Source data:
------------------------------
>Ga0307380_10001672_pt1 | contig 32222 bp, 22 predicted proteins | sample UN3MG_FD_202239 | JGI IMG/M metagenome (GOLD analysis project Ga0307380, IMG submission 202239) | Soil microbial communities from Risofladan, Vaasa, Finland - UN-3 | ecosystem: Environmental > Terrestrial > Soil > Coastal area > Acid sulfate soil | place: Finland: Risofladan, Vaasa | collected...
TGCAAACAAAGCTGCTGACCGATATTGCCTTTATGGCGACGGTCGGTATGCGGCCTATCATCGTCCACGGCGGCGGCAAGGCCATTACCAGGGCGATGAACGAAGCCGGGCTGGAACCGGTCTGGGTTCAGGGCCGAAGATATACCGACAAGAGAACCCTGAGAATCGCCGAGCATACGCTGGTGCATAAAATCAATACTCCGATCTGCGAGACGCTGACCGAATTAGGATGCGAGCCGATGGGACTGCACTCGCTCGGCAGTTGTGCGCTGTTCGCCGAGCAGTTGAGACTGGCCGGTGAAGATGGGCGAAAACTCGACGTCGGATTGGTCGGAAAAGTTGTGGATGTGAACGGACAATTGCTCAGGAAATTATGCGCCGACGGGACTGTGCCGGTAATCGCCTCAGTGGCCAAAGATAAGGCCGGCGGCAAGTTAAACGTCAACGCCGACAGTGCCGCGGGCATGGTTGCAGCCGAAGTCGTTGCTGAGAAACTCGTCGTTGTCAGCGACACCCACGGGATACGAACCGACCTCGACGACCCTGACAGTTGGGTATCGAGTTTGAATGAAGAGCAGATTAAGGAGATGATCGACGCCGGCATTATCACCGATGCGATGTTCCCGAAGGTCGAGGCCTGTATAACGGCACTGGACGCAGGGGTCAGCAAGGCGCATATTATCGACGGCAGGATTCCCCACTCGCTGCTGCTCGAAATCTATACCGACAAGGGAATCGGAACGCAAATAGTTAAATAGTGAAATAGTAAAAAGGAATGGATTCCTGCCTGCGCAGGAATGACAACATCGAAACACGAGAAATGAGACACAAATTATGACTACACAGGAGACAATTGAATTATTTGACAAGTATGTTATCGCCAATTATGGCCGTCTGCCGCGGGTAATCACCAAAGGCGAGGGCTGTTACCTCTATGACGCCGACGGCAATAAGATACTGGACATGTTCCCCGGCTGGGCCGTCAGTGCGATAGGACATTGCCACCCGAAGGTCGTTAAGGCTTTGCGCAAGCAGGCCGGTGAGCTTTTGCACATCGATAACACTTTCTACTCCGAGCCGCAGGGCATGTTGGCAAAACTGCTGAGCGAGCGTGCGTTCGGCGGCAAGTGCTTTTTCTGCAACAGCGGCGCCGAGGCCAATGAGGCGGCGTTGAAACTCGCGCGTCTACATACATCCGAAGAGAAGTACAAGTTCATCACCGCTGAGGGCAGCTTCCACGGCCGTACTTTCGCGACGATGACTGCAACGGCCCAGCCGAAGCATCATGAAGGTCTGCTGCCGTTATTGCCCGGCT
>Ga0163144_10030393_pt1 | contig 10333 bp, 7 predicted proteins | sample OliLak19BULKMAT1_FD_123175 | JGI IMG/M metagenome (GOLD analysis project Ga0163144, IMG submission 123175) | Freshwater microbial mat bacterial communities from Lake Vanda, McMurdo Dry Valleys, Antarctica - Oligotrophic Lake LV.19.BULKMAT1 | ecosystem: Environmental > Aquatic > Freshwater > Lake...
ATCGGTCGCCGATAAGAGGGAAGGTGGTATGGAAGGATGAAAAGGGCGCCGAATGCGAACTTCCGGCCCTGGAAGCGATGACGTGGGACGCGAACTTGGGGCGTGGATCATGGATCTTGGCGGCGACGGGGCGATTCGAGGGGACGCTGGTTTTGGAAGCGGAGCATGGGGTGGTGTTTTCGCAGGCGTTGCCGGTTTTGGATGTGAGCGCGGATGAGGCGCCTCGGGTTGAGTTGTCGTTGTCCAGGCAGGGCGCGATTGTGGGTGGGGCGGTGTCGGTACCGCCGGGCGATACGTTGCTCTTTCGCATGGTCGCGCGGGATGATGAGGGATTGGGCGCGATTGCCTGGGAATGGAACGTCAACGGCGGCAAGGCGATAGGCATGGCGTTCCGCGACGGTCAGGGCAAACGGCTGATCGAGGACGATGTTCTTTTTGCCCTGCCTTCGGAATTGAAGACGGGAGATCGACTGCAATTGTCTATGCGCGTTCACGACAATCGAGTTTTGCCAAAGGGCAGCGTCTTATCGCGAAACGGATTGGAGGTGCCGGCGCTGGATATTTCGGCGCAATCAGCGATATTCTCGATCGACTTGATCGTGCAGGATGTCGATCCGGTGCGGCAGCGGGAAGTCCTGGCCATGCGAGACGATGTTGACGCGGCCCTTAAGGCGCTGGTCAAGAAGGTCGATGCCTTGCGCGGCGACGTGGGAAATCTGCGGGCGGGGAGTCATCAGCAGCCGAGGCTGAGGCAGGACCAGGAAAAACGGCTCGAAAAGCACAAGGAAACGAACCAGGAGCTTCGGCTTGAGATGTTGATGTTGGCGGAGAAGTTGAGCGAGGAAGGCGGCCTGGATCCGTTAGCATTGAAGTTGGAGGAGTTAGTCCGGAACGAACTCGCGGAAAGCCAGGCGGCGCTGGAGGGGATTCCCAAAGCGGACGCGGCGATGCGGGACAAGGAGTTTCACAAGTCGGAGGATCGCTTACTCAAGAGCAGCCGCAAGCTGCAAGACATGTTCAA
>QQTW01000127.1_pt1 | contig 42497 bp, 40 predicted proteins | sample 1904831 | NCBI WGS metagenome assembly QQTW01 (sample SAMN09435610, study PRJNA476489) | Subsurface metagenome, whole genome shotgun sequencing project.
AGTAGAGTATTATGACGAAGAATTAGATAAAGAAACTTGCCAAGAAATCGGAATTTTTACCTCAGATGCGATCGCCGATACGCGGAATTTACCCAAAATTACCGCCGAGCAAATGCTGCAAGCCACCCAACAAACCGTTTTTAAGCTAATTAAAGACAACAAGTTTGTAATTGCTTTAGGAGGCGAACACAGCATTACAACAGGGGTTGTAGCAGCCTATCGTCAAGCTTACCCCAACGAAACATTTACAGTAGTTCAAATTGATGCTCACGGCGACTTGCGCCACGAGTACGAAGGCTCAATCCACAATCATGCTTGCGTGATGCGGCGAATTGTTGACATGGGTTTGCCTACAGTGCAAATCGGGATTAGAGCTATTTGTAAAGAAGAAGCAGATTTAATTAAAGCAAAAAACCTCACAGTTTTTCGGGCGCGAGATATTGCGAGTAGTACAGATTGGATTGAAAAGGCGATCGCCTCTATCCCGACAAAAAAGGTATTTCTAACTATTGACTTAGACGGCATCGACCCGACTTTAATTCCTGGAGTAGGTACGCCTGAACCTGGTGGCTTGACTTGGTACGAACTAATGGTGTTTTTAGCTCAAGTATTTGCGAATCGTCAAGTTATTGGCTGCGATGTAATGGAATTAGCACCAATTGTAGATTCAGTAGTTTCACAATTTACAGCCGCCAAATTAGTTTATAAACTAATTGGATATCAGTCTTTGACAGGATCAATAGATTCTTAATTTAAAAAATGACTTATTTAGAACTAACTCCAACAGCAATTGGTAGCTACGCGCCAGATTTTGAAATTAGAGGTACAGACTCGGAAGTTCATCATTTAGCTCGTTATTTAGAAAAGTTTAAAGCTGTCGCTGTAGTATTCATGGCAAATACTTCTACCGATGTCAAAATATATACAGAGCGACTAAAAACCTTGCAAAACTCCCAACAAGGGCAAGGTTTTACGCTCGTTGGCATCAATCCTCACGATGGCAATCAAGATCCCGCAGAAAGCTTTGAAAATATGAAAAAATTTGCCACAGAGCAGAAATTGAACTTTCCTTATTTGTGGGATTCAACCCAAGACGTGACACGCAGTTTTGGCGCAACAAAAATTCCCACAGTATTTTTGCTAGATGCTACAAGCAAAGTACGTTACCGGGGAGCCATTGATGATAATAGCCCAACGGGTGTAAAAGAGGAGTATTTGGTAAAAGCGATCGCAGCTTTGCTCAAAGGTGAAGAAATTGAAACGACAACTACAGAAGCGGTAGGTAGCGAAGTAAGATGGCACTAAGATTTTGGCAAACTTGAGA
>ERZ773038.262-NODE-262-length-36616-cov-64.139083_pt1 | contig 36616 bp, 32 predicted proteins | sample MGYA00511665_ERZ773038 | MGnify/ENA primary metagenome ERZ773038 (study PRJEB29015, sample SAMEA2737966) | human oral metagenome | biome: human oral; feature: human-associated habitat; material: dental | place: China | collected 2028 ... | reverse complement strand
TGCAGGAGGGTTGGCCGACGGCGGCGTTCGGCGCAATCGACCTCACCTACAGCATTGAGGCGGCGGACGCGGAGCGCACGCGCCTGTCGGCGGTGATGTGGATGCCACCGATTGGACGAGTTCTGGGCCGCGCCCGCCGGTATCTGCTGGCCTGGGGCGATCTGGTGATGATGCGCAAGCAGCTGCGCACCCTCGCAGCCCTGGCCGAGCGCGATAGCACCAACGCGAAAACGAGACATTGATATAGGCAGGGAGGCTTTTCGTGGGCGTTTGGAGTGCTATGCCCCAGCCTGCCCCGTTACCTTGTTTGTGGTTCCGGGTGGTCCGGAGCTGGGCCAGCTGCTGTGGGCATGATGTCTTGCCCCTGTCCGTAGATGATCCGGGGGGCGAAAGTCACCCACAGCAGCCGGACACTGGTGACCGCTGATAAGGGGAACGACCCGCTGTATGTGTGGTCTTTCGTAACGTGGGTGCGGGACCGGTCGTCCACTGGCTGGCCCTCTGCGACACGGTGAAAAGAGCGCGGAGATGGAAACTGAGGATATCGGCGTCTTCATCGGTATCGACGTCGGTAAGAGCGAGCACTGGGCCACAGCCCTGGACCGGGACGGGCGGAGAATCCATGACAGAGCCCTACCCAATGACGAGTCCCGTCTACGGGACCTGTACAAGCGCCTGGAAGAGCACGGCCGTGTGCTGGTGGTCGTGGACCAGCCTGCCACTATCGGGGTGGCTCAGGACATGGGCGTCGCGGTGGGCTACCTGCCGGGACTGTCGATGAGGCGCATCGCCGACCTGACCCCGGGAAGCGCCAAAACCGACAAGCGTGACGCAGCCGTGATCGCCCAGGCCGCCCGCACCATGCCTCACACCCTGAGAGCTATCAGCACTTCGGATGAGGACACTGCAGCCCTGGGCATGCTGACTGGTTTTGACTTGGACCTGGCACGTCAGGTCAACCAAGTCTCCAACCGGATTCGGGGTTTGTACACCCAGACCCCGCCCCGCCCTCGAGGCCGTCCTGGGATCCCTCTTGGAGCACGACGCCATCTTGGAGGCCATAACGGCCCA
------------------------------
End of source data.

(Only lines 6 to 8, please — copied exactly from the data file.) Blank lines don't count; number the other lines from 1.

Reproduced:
AGTAGAGTATTATGACGAAGAATTAGATAAAGAAACTTGCCAAGAAATCGGAATTTTTACCTCAGATGCGATCGCCGATACGCGGAATTTACCCAAAATTACCGCCGAGCAAATGCTGCAAGCCACCCAACAAACCGTTTTTAAGCTAATTAAAGACAACAAGTTTGTAATTGCTTTAGGAGGCGAACACAGCATTACAACAGGGGTTGTAGCAGCCTATCGTCAAGCTTACCCCAACGAAACATTTACAGTAGTTCAAATTGATGCTCACGGCGACTTGCGCCACGAGTACGAAGGCTCAATCCACAATCATGCTTGCGTGATGCGGCGAATTGTTGACATGGGTTTGCCTACAGTGCAAATCGGGATTAGAGCTATTTGTAAAGAAGAAGCAGATTTAATTAAAGCAAAAAACCTCACAGTTTTTCGGGCGCGAGATATTGCGAGTAGTACAGATTGGATTGAAAAGGCGATCGCCTCTATCCCGACAAAAAAGGTATTTCTAACTATTGACTTAGACGGCATCGACCCGACTTTAATTCCTGGAGTAGGTACGCCTGAACCTGGTGGCTTGACTTGGTACGAACTAATGGTGTTTTTAGCTCAAGTATTTGCGAATCGTCAAGTTATTGGCTGCGATGTAATGGAATTAGCACCAATTGTAGATTCAGTAGTTTCACAATTTACAGCCGCCAAATTAGTTTATAAACTAATTGGATATCAGTCTTTGACAGGATCAATAGATTCTTAATTTAAAAAATGACTTATTTAGAACTAACTCCAACAGCAATTGGTAGCTACGCGCCAGATTTTGAAATTAGAGGTACAGACTCGGAAGTTCATCATTTAGCTCGTTATTTAGAAAAGTTTAAAGCTGTCGCTGTAGTATTCATGGCAAATACTTCTACCGATGTCAAAATATATACAGAGCGACTAAAAACCTTGCAAAACTCCCAACAAGGGCAAGGTTTTACGCTCGTTGGCATCAATCCTCACGATGGCAATCAAGATCCCGCAGAAAGCTTTGAAAATATGAAAAAATTTGCCACAGAGCAGAAATTGAACTTTCCTTATTTGTGGGATTCAACCCAAGACGTGACACGCAGTTTTGGCGCAACAAAAATTCCCACAGTATTTTTGCTAGATGCTACAAGCAAAGTACGTTACCGGGGAGCCATTGATGATAATAGCCCAACGGGTGTAAAAGAGGAGTATTTGGTAAAAGCGATCGCAGCTTTGCTCAAAGGTGAAGAAATTGAAACGACAACTACAGAAGCGGTAGGTAGCGAAGTAAGATGGCACTAAGATTTTGGCAAACTTGAGA
>ERZ773038.262-NODE-262-length-36616-cov-64.139083_pt1 | contig 36616 bp, 32 predicted proteins | sample MGYA00511665_ERZ773038 | MGnify/ENA primary metagenome ERZ773038 (study PRJEB29015, sample SAMEA2737966) | human oral metagenome | biome: human oral; feature: human-associated habitat; material: dental | place: China | collected 2028 ... | reverse complement strand
TGCAGGAGGGTTGGCCGACGGCGGCGTTCGGCGCAATCGACCTCACCTACAGCATTGAGGCGGCGGACGCGGAGCGCACGCGCCTGTCGGCGGTGATGTGGATGCCACCGATTGGACGAGTTCTGGGCCGCGCCCGCCGGTATCTGCTGGCCTGGGGCGATCTGGTGATGATGCGCAAGCAGCTGCGCACCCTCGCAGCCCTGGCCGAGCGCGATAGCACCAACGCGAAAACGAGACATTGATATAGGCAGGGAGGCTTTTCGTGGGCGTTTGGAGTGCTATGCCCCAGCCTGCCCCGTTACCTTGTTTGTGGTTCCGGGTGGTCCGGAGCTGGGCCAGCTGCTGTGGGCATGATGTCTTGCCCCTGTCCGTAGATGATCCGGGGGGCGAAAGTCACCCACAGCAGCCGGACACTGGTGACCGCTGATAAGGGGAACGACCCGCTGTATGTGTGGTCTTTCGTAACGTGGGTGCGGGACCGGTCGTCCACTGGCTGGCCCTCTGCGACACGGTGAAAAGAGCGCGGAGATGGAAACTGAGGATATCGGCGTCTTCATCGGTATCGACGTCGGTAAGAGCGAGCACTGGGCCACAGCCCTGGACCGGGACGGGCGGAGAATCCATGACAGAGCCCTACCCAATGACGAGTCCCGTCTACGGGACCTGTACAAGCGCCTGGAAGAGCACGGCCGTGTGCTGGTGGTCGTGGACCAGCCTGCCACTATCGGGGTGGCTCAGGACATGGGCGTCGCGGTGGGCTACCTGCCGGGACTGTCGATGAGGCGCATCGCCGACCTGACCCCGGGAAGCGCCAAAACCGACAAGCGTGACGCAGCCGTGATCGCCCAGGCCGCCCGCACCATGCCTCACACCCTGAGAGCTATCAGCACTTCGGATGAGGACACTGCAGCCCTGGGCATGCTGACTGGTTTTGACTTGGACCTGGCACGTCAGGTCAACCAAGTCTCCAACCGGATTCGGGGTTTGTACACCCAGACCCCGCCCCGCCCTCGAGGCCGTCCTGGGATCCCTCTTGGAGCACGACGCCATCTTGGAGGCCATAACGGCCCA